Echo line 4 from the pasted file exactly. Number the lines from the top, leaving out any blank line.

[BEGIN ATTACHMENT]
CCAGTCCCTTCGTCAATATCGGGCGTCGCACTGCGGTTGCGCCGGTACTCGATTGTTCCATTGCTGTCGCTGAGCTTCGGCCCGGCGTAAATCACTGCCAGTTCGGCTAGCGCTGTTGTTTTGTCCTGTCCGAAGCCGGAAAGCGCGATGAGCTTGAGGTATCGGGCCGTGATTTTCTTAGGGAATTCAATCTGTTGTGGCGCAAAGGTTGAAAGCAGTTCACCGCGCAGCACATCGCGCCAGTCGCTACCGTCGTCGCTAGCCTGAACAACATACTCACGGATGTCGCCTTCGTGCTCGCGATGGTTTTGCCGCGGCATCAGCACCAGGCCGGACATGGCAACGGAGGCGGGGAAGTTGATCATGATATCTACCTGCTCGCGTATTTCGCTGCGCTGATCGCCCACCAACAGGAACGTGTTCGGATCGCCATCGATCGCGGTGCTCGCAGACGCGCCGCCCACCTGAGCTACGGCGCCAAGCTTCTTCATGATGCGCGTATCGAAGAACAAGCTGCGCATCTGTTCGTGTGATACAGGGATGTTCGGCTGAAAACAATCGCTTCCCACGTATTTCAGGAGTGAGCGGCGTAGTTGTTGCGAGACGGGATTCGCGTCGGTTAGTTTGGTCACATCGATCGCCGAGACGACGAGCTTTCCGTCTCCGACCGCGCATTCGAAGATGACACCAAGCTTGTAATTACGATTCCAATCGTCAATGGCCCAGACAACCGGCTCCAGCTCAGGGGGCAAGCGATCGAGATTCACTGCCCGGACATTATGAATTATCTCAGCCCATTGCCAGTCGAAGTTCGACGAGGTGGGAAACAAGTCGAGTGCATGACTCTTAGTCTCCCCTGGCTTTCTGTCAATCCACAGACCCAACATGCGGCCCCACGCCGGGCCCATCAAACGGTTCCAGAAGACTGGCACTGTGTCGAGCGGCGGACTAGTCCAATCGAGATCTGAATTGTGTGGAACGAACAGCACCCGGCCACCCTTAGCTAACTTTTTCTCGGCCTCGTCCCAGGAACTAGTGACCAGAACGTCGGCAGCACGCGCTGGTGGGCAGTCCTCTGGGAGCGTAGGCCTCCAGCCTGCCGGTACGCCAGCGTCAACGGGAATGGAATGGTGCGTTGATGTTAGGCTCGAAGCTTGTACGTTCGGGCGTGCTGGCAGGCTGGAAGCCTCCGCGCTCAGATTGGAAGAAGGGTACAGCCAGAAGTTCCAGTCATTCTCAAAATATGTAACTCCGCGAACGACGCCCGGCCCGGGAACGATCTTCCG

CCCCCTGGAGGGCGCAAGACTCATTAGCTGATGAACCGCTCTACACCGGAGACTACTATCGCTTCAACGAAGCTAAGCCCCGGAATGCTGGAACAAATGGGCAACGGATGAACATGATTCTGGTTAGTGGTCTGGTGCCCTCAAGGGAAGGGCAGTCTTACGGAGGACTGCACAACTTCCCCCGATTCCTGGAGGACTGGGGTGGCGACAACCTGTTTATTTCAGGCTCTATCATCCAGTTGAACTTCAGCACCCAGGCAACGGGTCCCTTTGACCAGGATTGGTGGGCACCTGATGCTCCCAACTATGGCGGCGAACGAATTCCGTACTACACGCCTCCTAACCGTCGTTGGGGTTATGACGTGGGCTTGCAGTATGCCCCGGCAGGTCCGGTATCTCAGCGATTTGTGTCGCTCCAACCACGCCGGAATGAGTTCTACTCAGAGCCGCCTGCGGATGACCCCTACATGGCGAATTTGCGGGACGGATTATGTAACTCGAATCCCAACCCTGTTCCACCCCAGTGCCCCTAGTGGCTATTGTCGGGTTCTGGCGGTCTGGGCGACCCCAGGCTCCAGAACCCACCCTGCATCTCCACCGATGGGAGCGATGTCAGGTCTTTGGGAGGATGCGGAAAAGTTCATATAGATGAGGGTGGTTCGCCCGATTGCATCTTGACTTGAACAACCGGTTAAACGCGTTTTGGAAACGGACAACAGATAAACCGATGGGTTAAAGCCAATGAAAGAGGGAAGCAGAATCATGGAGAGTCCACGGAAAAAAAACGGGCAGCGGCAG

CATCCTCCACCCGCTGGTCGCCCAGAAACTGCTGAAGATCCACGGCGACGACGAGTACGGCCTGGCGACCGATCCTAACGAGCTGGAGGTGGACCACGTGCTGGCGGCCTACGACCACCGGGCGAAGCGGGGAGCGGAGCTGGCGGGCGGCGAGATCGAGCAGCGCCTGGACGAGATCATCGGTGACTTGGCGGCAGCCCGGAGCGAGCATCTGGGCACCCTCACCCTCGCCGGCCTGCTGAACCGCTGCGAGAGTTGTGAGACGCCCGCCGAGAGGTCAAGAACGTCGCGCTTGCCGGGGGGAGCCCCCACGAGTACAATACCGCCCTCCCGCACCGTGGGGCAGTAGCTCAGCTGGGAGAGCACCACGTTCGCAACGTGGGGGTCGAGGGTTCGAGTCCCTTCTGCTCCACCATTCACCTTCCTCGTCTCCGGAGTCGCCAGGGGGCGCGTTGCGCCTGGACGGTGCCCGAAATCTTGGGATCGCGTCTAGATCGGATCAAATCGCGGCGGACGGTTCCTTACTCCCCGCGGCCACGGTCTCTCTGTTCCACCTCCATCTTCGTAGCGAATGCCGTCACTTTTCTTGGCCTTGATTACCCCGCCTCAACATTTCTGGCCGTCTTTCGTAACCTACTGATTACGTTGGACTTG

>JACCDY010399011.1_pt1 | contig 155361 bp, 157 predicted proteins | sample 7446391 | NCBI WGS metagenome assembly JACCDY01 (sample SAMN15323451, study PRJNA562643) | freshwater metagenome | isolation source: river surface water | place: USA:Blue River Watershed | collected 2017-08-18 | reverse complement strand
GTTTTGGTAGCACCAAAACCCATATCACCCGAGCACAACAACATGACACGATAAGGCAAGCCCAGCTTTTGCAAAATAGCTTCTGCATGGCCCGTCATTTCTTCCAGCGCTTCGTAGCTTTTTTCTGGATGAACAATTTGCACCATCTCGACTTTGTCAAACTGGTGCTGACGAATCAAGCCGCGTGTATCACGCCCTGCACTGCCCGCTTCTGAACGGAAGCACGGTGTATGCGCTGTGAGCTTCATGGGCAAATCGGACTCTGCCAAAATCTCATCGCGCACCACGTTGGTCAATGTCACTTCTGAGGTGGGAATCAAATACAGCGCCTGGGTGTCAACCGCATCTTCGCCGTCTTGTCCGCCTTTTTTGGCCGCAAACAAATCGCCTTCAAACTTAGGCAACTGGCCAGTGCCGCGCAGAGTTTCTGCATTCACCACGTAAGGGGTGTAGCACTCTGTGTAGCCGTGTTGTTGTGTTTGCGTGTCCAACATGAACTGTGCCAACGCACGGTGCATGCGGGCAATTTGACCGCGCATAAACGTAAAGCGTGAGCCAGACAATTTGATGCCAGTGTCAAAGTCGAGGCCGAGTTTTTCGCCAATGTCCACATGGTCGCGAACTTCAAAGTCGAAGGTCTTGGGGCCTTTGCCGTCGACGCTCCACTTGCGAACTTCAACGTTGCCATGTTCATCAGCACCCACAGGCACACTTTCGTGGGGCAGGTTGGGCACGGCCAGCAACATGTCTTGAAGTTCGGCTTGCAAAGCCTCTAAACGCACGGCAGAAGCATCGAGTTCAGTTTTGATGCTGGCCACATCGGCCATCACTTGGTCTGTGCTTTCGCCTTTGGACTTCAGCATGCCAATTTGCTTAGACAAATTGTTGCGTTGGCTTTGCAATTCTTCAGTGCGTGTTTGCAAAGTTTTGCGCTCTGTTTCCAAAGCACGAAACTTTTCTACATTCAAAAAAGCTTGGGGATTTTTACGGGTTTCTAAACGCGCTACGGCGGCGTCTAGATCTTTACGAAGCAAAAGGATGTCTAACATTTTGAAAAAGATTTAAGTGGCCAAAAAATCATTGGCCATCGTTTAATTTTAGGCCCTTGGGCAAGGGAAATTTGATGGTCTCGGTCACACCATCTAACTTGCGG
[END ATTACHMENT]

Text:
>JACCDY010399011.1_pt1 | contig 155361 bp, 157 predicted proteins | sample 7446391 | NCBI WGS metagenome assembly JACCDY01 (sample SAMN15323451, study PRJNA562643) | freshwater metagenome | isolation source: river surface water | place: USA:Blue River Watershed | collected 2017-08-18 | reverse complement strand